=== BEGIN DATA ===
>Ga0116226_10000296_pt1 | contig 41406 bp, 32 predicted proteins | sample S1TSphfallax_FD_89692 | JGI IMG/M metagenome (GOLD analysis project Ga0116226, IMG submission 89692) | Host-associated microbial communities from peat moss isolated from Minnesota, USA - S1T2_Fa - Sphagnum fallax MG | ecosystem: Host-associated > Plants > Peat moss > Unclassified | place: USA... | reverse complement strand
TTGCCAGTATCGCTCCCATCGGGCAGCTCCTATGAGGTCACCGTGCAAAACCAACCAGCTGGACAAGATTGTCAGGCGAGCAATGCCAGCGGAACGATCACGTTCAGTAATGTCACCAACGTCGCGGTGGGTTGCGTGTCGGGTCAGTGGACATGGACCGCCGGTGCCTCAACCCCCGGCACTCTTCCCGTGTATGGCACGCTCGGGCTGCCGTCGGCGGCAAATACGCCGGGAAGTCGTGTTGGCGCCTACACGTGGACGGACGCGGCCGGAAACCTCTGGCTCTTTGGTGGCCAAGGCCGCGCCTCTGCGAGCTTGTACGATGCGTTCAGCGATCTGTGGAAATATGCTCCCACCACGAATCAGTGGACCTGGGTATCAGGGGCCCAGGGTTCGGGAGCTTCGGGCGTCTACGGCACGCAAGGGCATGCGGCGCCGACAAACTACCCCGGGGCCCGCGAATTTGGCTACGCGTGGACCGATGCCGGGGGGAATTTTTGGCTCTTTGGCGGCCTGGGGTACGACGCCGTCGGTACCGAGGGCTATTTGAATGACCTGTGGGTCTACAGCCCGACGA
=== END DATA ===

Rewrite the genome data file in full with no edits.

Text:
>Ga0116226_10000296_pt1 | contig 41406 bp, 32 predicted proteins | sample S1TSphfallax_FD_89692 | JGI IMG/M metagenome (GOLD analysis project Ga0116226, IMG submission 89692) | Host-associated microbial communities from peat moss isolated from Minnesota, USA - S1T2_Fa - Sphagnum fallax MG | ecosystem: Host-associated > Plants > Peat moss > Unclassified | place: USA... | reverse complement strand
TTGCCAGTATCGCTCCCATCGGGCAGCTCCTATGAGGTCACCGTGCAAAACCAACCAGCTGGACAAGATTGTCAGGCGAGCAATGCCAGCGGAACGATCACGTTCAGTAATGTCACCAACGTCGCGGTGGGTTGCGTGTCGGGTCAGTGGACATGGACCGCCGGTGCCTCAACCCCCGGCACTCTTCCCGTGTATGGCACGCTCGGGCTGCCGTCGGCGGCAAATACGCCGGGAAGTCGTGTTGGCGCCTACACGTGGACGGACGCGGCCGGAAACCTCTGGCTCTTTGGTGGCCAAGGCCGCGCCTCTGCGAGCTTGTACGATGCGTTCAGCGATCTGTGGAAATATGCTCCCACCACGAATCAGTGGACCTGGGTATCAGGGGCCCAGGGTTCGGGAGCTTCGGGCGTCTACGGCACGCAAGGGCATGCGGCGCCGACAAACTACCCCGGGGCCCGCGAATTTGGCTACGCGTGGACCGATGCCGGGGGGAATTTTTGGCTCTTTGGCGGCCTGGGGTACGACGCCGTCGGTACCGAGGGCTATTTGAATGACCTGTGGGTCTACAGCCCGACGA